1. An Arabidopsis protein closely related to Synechocystis cryptochrome is targeted to organelles. Kleine, T., Lockhart, P., Batschauer, A. Plant J. (2003) [Pubmed]
  2. PHH1, a novel gene from Arabidopsis thaliana that encodes a protein similar to plant blue-light photoreceptors and microbial photolyases. Hoffman, P.D., Batschauer, A., Hays, J.B. Mol. Gen. Genet. (1996) [Pubmed]
  3. A thermosensory pathway controlling flowering time in Arabidopsis thaliana. Blázquez, M.A., Ahn, J.H., Weigel, D. Nat. Genet. (2003) [Pubmed]
  4. A QTL for flowering time in Arabidopsis reveals a novel allele of CRY2. El-Din El-Assal, S., Alonso-Blanco, C., Peeters, A.J., Raz, V., Koornneef, M. Nat. Genet. (2001) [Pubmed]
  5. Regulation of Arabidopsis cryptochrome 2 by blue-light-dependent phosphorylation. Shalitin, D., Yang, H., Mockler, T.C., Maymon, M., Guo, H., Whitelam, G.C., Lin, C. Nature (2002) [Pubmed]
  6. Functional interaction of phytochrome B and cryptochrome 2. Más, P., Devlin, P.F., Panda, S., Kay, S.A. Nature (2000) [Pubmed]
  7. Stimulation of the blue light phototropic receptor NPH1 causes a transient increase in cytosolic Ca2+. Baum, G., Long, J.C., Jenkins, G.I., Trewavas, A.J. Proc. Natl. Acad. Sci. U.S.A. (1999) [Pubmed]
  8. Manipulation of the blue light photoreceptor cryptochrome 2 in tomato affects vegetative development, flowering time, and fruit antioxidant content. Giliberto, L., Perrotta, G., Pallara, P., Weller, J.L., Fraser, P.D., Bramley, P.M., Fiore, A., Tavazza, M., Giuliano, G. Plant Physiol. (2005) [Pubmed]
  9. Pleiotropic effects of the Arabidopsis cryptochrome 2 allelic variation underlie fruit trait-related QTL. el-Assal, S.E., Alonso-Blanco, C., Hanhart, C.J., Koornneef, M. Plant biology (Stuttgart, Germany) (2004) [Pubmed]
  10. Linkage disequilibrium mapping of Arabidopsis CRY2 flowering time alleles. Olsen, K.M., Halldorsdottir, S.S., Stinchcombe, J.R., Weinig, C., Schmitt, J., Purugganan, M.D. Genetics (2004) [Pubmed]
  11. Cryptochrome blue-light photoreceptors of Arabidopsis implicated in phototropism. Ahmad, M., Jarillo, J.A., Smirnova, O., Cashmore, A.R. Nature (1998) [Pubmed]
  12. Nuclear localization of the Arabidopsis blue light receptor cryptochrome 2. Kleiner, O., Kircher, S., Harter, K., Batschauer, A. Plant J. (1999) [Pubmed]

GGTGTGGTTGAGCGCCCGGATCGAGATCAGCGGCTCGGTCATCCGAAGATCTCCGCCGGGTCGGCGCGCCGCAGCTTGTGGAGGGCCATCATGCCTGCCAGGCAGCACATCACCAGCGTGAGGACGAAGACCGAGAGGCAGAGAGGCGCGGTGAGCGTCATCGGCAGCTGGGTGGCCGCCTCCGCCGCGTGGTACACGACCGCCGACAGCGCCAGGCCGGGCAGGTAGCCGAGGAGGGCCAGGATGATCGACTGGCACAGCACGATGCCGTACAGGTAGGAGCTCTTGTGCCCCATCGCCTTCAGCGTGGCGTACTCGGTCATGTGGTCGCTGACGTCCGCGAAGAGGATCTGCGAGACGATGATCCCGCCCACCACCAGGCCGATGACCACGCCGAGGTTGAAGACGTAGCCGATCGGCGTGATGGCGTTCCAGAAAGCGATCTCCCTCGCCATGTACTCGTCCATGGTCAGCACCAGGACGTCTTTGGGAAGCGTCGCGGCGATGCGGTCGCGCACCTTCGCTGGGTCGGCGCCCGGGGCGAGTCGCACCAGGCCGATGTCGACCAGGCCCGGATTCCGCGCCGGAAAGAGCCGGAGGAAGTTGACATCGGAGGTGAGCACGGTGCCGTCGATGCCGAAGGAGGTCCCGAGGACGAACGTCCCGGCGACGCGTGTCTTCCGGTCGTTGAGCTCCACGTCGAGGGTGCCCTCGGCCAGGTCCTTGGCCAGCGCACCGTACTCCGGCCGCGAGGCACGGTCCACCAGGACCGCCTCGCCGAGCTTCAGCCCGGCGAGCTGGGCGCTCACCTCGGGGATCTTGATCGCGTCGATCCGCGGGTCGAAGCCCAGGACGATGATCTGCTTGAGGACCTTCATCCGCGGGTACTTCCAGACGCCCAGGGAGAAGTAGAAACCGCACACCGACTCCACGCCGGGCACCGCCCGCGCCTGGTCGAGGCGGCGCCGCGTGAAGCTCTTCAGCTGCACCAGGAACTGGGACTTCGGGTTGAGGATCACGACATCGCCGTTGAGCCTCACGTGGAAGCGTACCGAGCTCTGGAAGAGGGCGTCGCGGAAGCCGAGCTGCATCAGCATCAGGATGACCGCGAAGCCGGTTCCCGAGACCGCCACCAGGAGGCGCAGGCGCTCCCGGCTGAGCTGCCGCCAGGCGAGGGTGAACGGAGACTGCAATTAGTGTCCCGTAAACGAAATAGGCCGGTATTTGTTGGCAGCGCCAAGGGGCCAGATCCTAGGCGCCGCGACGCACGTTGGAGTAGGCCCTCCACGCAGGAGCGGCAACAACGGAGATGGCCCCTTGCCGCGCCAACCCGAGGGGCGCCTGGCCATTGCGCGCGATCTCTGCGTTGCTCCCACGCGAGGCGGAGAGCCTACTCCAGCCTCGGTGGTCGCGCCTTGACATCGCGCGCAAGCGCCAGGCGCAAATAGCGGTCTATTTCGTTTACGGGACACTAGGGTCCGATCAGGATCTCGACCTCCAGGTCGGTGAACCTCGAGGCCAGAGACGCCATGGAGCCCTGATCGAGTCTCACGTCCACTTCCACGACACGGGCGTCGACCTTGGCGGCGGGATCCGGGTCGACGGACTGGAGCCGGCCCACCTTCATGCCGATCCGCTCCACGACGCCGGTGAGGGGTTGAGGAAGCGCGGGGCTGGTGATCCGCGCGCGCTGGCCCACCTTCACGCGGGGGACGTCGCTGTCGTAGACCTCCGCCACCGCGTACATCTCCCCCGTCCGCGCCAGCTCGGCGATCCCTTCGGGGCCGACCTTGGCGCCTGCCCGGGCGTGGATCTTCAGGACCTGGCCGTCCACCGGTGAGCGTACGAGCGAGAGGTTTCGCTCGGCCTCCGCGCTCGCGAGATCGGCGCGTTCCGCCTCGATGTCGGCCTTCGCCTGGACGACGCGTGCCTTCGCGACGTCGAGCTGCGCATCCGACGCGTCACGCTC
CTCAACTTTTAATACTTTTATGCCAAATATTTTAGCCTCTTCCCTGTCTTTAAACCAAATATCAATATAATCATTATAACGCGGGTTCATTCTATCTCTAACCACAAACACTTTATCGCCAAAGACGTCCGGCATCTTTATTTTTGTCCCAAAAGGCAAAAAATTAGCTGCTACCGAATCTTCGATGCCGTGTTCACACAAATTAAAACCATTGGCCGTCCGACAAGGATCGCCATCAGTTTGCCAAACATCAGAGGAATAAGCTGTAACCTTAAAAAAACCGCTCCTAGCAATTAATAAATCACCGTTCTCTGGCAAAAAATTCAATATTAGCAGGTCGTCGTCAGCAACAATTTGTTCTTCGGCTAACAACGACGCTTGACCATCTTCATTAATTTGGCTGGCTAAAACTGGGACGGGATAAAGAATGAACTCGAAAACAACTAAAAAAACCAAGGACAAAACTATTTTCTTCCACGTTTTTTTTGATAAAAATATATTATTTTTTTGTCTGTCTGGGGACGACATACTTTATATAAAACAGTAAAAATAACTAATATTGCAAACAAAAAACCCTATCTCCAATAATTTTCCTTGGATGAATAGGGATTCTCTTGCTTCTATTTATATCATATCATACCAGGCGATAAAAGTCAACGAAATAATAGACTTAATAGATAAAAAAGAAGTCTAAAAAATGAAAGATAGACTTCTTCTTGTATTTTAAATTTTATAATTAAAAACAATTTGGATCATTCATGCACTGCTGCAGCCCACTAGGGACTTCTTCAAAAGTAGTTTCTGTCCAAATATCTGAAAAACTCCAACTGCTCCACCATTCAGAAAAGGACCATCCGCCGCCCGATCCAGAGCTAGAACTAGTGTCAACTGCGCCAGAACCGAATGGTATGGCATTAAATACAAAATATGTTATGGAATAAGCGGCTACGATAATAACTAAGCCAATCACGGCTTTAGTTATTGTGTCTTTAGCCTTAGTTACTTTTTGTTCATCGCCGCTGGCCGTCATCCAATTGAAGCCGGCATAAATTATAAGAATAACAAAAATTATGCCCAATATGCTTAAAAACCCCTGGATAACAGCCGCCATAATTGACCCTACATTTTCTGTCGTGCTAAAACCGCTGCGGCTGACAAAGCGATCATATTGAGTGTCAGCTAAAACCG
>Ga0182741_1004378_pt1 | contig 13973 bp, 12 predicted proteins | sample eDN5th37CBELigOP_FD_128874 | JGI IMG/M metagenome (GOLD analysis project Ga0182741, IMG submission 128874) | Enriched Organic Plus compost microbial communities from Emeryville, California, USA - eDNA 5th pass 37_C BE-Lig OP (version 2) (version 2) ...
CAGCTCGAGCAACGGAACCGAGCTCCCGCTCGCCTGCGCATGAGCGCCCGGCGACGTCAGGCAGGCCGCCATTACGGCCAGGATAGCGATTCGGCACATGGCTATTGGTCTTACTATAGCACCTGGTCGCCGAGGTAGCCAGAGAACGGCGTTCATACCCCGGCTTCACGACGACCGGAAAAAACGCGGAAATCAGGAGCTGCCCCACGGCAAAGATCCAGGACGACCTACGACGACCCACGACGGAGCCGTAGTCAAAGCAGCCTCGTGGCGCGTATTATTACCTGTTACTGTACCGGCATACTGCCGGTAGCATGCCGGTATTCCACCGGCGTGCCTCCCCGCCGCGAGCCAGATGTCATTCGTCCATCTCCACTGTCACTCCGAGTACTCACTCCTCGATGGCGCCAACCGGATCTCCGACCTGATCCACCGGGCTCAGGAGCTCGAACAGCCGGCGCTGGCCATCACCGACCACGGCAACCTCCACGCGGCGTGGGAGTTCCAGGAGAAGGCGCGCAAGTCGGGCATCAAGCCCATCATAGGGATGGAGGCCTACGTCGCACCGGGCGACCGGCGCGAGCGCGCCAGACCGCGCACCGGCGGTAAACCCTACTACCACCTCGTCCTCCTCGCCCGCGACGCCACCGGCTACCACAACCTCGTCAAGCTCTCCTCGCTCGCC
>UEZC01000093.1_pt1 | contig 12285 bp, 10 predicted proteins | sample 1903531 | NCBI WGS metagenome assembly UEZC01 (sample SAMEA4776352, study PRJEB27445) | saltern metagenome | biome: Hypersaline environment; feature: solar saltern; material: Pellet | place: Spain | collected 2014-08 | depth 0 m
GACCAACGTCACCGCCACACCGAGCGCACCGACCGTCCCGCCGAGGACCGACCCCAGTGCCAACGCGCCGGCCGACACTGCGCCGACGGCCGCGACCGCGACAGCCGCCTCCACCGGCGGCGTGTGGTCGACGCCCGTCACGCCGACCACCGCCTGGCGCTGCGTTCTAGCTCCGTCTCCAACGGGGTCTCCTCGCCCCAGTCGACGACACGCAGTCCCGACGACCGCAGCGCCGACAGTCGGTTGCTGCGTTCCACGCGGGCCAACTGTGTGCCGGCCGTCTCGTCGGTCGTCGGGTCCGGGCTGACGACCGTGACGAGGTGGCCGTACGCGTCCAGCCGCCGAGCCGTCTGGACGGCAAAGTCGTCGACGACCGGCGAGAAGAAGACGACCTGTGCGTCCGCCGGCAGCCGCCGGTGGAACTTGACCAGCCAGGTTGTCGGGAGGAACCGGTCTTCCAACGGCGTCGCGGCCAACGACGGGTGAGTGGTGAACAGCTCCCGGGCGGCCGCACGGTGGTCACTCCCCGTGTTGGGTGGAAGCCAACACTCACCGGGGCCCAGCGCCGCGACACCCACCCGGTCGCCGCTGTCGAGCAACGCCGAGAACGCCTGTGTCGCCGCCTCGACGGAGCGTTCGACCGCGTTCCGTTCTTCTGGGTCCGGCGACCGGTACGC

13. Magnetic intensity affects cryptochrome-dependent responses in Arabidopsis thaliana. Ahmad, M., Galland, P., Ritz, T., Wiltschko, R., Wiltschko, W. Planta (2007) [Pubmed]
  14. LOV (light, oxygen, or voltage) domains of the blue-light photoreceptor phototropin (nph1): binding sites for the chromophore flavin mononucleotide. Christie, J.M., Salomon, M., Nozue, K., Wada, M., Briggs, W.R. Proc. Natl. Acad. Sci. U.S.A. (1999) [Pubmed]
  15. Stomata from npq1, a zeaxanthin-less Arabidopsis mutant, lack a specific response to blue light. Frechilla, S., Zhu, J., Talbott, L.D., Zeiger, E. Plant Cell Physiol. (1999) [Pubmed]
  16. Antagonistic actions of Arabidopsis cryptochromes and phytochrome B in the regulation of floral induction. Mockler, T.C., Guo, H., Yang, H., Duong, H., Lin, C. Development (1999) [Pubmed]
  17. Cryptochrome 1, cryptochrome 2, and phytochrome a co-activate the chloroplast psbD blue light-responsive promoter. Thum, K.E., Kim, M., Christopher, D.A., Mullet, J.E. Plant Cell (2001) [Pubmed]
  18. Unexpected roles for cryptochrome 2 and phototropin revealed by high-resolution analysis of blue light-mediated hypocotyl growth inhibition. Folta, K.M., Spalding, E.P. Plant J. (2001) [Pubmed]
  19. The role of cryptochrome 2 in flowering in Arabidopsis. El-Din El-Assal, S., Alonso-Blanco, C., Peeters, A.J., Wagemaker, C., Weller, J.L., Koornneef, M. Plant Physiol. (2003) [Pubmed]
  20. Action spectrum for cryptochrome-dependent hypocotyl growth inhibition in Arabidopsis. Ahmad, M., Grancher, N., Heil, M., Black, R.C., Giovani, B., Galland, P., Lardemer, D. Plant Physiol. (2002) [Pubmed]
  21. Cloning and expression analysis of CRY2 gene in Sorghum bicolor. Xie, X.Z., Chen, Z.P., Wang, X.J. Zhi Wu Sheng Li Yu Fen Zi Sheng Wu Xue Xue Bao (2005) [Pubmed]
  22. Comparative investigation of the LOV1 and LOV2 domains in Adiantum phytochrome3. Iwata, T., Nozaki, D., Tokutomi, S., Kandori, H. Biochemistry (2005) [Pubmed]